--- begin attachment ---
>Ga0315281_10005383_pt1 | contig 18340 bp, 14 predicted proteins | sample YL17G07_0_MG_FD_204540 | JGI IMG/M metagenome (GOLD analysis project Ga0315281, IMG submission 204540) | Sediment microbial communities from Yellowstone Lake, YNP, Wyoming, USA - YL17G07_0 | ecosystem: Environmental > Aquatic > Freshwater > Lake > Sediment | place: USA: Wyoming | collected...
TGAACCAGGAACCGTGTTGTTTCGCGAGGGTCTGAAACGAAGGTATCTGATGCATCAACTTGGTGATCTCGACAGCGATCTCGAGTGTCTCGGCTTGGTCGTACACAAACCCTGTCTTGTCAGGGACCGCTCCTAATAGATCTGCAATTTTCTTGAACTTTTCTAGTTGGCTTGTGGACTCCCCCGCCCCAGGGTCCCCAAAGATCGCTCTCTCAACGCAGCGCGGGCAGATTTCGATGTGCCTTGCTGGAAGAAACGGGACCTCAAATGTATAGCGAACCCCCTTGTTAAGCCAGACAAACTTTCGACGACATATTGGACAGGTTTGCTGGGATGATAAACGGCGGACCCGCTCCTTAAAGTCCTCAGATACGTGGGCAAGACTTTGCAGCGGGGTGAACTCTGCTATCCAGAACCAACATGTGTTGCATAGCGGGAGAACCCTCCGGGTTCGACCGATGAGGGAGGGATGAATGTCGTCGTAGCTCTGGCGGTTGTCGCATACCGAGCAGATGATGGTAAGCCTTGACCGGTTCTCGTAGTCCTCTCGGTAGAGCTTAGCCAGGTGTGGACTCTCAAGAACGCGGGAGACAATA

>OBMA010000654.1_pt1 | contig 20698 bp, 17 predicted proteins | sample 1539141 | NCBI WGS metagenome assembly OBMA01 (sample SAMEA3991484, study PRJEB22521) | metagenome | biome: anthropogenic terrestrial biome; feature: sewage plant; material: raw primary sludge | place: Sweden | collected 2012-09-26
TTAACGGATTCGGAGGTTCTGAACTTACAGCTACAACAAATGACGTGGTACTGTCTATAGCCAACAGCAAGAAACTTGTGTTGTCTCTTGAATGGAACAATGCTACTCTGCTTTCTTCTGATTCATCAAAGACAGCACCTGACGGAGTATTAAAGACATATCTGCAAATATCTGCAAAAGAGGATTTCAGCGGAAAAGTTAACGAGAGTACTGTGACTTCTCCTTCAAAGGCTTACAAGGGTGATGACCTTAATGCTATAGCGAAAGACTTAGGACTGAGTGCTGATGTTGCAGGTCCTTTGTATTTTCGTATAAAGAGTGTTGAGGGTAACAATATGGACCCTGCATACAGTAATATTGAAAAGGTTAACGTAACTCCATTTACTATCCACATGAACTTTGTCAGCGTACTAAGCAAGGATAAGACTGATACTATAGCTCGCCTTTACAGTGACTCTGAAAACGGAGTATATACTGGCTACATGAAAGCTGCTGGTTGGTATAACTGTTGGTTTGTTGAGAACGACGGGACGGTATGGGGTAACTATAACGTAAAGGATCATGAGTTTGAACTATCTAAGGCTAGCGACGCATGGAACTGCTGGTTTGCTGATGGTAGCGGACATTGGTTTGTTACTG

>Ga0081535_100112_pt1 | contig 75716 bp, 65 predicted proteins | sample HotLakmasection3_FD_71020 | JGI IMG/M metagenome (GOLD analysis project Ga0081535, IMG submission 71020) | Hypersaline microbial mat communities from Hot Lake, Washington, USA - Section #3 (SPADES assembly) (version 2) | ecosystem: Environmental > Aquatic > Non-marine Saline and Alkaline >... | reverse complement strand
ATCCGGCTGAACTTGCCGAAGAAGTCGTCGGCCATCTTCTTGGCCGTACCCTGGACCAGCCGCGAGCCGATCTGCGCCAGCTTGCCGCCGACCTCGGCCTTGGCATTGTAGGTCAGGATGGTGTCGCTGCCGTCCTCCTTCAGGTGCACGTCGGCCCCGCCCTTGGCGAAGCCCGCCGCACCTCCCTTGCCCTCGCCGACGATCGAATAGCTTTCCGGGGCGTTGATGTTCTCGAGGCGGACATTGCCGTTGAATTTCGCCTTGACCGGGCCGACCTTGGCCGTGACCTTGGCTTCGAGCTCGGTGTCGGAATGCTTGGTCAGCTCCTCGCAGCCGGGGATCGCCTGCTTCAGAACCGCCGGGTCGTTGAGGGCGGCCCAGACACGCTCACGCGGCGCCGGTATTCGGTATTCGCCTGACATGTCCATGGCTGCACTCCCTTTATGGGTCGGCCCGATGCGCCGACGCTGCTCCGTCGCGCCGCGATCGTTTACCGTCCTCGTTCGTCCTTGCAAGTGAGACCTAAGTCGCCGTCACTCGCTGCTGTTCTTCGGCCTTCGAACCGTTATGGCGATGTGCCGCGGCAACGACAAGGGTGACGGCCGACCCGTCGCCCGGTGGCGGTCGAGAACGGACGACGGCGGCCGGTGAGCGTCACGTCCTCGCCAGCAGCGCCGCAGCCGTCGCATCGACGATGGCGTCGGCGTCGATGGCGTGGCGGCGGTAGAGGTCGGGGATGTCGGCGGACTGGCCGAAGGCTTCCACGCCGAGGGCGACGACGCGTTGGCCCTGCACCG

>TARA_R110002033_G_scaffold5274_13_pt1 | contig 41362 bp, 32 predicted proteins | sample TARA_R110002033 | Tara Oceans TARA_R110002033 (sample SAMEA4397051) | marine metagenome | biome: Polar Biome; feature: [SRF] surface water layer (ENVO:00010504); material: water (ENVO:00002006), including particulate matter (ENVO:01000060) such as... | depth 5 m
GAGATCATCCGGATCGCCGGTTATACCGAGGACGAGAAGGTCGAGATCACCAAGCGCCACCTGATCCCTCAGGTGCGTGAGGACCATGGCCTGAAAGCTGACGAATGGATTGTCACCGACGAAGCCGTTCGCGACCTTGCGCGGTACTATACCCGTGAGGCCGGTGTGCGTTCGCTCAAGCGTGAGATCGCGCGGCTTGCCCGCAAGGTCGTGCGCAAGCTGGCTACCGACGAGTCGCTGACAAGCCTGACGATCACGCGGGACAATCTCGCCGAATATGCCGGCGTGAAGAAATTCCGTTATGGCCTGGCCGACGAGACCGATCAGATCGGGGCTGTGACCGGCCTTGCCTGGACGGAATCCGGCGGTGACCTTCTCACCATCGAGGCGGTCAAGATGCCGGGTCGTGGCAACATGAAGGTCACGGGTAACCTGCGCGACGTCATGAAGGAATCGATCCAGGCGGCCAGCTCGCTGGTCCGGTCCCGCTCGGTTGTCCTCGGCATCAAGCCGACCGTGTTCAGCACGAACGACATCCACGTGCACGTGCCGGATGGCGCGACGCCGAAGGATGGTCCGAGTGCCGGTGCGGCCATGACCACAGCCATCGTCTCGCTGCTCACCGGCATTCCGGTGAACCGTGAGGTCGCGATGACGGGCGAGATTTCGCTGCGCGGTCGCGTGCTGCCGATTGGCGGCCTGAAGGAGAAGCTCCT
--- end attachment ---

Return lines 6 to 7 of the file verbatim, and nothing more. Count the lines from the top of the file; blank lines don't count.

ATCCGGCTGAACTTGCCGAAGAAGTCGTCGGCCATCTTCTTGGCCGTACCCTGGACCAGCCGCGAGCCGATCTGCGCCAGCTTGCCGCCGACCTCGGCCTTGGCATTGTAGGTCAGGATGGTGTCGCTGCCGTCCTCCTTCAGGTGCACGTCGGCCCCGCCCTTGGCGAAGCCCGCCGCACCTCCCTTGCCCTCGCCGACGATCGAATAGCTTTCCGGGGCGTTGATGTTCTCGAGGCGGACATTGCCGTTGAATTTCGCCTTGACCGGGCCGACCTTGGCCGTGACCTTGGCTTCGAGCTCGGTGTCGGAATGCTTGGTCAGCTCCTCGCAGCCGGGGATCGCCTGCTTCAGAACCGCCGGGTCGTTGAGGGCGGCCCAGACACGCTCACGCGGCGCCGGTATTCGGTATTCGCCTGACATGTCCATGGCTGCACTCCCTTTATGGGTCGGCCCGATGCGCCGACGCTGCTCCGTCGCGCCGCGATCGTTTACCGTCCTCGTTCGTCCTTGCAAGTGAGACCTAAGTCGCCGTCACTCGCTGCTGTTCTTCGGCCTTCGAACCGTTATGGCGATGTGCCGCGGCAACGACAAGGGTGACGGCCGACCCGTCGCCCGGTGGCGGTCGAGAACGGACGACGGCGGCCGGTGAGCGTCACGTCCTCGCCAGCAGCGCCGCAGCCGTCGCATCGACGATGGCGTCGGCGTCGATGGCGTGGCGGCGGTAGAGGTCGGGGATGTCGGCGGACTGGCCGAAGGCTTCCACGCCGAGGGCGACGACGCGTTGGCCCTGCACCG

>TARA_R110002033_G_scaffold5274_13_pt1 | contig 41362 bp, 32 predicted proteins | sample TARA_R110002033 | Tara Oceans TARA_R110002033 (sample SAMEA4397051) | marine metagenome | biome: Polar Biome; feature: [SRF] surface water layer (ENVO:00010504); material: water (ENVO:00002006), including particulate matter (ENVO:01000060) such as... | depth 5 m